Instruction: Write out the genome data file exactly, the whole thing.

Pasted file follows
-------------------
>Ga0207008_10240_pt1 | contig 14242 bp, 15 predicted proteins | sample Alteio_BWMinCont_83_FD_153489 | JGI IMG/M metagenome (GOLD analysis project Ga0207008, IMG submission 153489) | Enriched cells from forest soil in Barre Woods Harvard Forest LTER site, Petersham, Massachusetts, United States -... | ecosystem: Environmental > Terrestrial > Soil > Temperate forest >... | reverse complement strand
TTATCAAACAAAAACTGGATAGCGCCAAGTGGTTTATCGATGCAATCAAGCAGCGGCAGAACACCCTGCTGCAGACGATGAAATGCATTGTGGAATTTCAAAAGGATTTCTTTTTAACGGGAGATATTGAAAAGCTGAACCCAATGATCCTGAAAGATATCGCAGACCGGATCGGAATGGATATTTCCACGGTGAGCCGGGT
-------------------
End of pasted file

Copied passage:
>Ga0207008_10240_pt1 | contig 14242 bp, 15 predicted proteins | sample Alteio_BWMinCont_83_FD_153489 | JGI IMG/M metagenome (GOLD analysis project Ga0207008, IMG submission 153489) | Enriched cells from forest soil in Barre Woods Harvard Forest LTER site, Petersham, Massachusetts, United States -... | ecosystem: Environmental > Terrestrial > Soil > Temperate forest >... | reverse complement strand
TTATCAAACAAAAACTGGATAGCGCCAAGTGGTTTATCGATGCAATCAAGCAGCGGCAGAACACCCTGCTGCAGACGATGAAATGCATTGTGGAATTTCAAAAGGATTTCTTTTTAACGGGAGATATTGAAAAGCTGAACCCAATGATCCTGAAAGATATCGCAGACCGGATCGGAATGGATATTTCCACGGTGAGCCGGGT